I’m using PurpleAir in Tucson, Arizona. There are no known woodsmoke or wildfire smoke sources that contribute to air pollution in the city, and the primary source of air pollution is traffic.
I would like to know the best correction factor that I can use in this case is?
I can’t answer your question, but I just feel the need to tell you how lucky you are that you don’t have wood smoke to pollute the air you breathe over there! In the country where I live (Greece) wood smoke has become a plague that will be very difficult to eradicate once the authorities will finally recognize its danger. The whole country literally stinks of wood smoke in winter due to domestic heating, while in summer wildfires are becoming more and more frequent and big. It’s so sad for our health… So enjoy your air over there!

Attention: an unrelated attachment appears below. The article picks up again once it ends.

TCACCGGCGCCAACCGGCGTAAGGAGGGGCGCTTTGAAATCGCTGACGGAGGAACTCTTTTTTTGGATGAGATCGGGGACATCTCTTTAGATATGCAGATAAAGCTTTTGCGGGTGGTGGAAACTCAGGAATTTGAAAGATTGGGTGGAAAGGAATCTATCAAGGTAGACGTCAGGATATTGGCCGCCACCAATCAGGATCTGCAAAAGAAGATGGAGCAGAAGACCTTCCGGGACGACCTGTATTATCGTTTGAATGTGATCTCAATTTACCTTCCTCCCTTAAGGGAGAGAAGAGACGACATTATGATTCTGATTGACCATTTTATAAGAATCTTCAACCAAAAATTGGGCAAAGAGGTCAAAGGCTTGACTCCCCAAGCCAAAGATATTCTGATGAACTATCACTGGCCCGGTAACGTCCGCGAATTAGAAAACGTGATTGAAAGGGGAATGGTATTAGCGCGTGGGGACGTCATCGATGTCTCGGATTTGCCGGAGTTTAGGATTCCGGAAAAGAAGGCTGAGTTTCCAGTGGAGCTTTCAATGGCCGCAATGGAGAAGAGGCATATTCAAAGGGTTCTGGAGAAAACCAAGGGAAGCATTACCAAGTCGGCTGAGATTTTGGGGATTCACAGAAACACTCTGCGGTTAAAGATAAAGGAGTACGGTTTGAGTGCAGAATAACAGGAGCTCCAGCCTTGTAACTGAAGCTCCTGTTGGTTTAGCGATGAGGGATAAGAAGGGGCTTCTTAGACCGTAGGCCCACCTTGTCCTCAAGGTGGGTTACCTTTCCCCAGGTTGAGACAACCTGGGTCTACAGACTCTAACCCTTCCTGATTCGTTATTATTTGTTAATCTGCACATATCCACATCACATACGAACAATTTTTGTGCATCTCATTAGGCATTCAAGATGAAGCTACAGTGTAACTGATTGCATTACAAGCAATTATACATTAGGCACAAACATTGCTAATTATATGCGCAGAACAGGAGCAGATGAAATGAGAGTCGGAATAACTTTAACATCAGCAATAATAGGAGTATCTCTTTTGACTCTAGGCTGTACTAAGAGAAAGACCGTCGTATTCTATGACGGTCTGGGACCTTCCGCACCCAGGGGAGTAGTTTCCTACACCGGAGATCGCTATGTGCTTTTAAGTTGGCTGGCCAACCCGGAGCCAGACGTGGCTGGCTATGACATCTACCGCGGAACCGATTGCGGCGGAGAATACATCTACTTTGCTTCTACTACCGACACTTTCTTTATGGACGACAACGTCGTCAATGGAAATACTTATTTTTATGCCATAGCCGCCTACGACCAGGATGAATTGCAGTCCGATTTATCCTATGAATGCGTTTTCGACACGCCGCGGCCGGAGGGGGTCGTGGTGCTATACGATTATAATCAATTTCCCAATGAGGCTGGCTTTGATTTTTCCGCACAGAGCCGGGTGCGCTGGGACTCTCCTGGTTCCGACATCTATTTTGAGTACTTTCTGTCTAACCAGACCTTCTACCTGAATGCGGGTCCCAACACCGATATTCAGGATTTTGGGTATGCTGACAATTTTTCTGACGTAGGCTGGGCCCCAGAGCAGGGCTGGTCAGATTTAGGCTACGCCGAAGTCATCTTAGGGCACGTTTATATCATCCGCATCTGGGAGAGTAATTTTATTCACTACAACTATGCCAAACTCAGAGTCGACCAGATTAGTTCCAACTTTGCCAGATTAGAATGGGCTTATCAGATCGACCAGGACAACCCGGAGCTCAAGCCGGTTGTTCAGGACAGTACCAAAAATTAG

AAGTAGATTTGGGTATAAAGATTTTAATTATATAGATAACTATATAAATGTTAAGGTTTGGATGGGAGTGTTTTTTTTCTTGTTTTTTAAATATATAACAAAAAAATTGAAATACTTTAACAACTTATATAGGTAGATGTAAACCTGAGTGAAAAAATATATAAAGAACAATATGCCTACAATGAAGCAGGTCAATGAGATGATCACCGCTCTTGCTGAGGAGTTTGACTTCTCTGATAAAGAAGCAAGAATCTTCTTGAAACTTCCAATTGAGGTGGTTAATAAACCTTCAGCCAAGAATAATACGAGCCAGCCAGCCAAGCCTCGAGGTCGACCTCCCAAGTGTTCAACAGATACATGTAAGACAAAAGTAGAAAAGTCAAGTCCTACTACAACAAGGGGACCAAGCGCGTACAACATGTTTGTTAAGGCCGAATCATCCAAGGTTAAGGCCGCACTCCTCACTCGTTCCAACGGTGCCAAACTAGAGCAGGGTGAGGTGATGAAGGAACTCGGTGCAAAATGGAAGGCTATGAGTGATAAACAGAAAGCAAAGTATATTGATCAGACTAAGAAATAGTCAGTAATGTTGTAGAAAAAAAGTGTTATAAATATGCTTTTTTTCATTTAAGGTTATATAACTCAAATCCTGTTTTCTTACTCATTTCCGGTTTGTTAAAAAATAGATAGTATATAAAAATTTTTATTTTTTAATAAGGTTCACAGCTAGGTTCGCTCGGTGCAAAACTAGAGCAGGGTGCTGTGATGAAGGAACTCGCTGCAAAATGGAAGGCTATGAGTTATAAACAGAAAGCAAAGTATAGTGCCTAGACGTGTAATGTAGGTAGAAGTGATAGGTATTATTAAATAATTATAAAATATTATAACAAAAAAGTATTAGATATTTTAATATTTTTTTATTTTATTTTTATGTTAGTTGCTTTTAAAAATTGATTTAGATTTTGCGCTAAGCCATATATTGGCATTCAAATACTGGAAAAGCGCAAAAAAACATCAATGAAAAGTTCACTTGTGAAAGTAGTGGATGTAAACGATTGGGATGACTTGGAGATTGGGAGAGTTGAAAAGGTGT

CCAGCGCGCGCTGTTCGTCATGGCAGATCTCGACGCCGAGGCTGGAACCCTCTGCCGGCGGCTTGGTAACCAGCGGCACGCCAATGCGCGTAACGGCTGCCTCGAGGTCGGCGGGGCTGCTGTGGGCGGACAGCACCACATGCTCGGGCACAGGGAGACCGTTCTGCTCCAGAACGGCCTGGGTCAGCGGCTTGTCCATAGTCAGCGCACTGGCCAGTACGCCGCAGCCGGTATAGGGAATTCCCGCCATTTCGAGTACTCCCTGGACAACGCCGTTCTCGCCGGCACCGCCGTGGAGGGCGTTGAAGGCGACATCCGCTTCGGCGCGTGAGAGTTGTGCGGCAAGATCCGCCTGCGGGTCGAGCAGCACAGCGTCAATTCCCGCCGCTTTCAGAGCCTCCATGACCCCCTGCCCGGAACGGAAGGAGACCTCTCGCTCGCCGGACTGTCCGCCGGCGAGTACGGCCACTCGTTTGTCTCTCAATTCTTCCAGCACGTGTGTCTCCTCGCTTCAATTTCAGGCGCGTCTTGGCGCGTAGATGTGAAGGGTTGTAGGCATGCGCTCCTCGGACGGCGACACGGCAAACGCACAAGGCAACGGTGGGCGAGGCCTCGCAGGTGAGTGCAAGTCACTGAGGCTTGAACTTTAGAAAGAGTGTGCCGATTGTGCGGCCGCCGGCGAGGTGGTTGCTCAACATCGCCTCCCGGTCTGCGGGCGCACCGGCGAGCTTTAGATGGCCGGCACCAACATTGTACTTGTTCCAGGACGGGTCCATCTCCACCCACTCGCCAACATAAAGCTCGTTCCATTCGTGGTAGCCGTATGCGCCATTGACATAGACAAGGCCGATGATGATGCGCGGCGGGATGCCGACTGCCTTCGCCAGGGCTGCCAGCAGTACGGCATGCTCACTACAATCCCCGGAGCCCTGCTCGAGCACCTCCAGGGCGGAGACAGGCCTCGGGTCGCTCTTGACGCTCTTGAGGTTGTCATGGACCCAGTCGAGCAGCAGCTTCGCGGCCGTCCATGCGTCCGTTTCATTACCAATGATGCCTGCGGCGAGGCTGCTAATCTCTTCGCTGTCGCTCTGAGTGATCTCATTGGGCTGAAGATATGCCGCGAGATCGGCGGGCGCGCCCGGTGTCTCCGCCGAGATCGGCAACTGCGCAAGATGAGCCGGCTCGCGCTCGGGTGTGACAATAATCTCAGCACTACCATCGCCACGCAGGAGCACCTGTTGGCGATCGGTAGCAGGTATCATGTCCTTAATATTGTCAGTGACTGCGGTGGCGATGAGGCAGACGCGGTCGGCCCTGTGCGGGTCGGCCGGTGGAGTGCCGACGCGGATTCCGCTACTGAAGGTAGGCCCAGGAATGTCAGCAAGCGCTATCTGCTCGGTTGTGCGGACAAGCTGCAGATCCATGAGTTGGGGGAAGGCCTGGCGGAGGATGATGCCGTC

Hi @moath00, there wouldn’t be an exact conversion factor that you should choose in this situation. All of the conversion factors were created by individual organizations that believe their conversion factors more accurately represent the air quality. Many of them are used by those organizations for not only displaying wildfire smoke but in other conditions as well.
You can read more about the conversion factors in this community post: The "Apply Conversion" Field. One of the most important things we recommend is that you stay consistent, as the change in a number can be just as significant as the number itself. Research the organizations and look at which conversion factor you believe most accurately represents the air quality in your area.
Agreed. There are many studies showing the negative health effects of wood smoke. I’ve included a few links below, for recent studies.
A neighbor only heats his house with wood (versus natural gas for everyone else). When the winds are out of his direction, or worse “light and variable”, my meters spike high for extended time periods.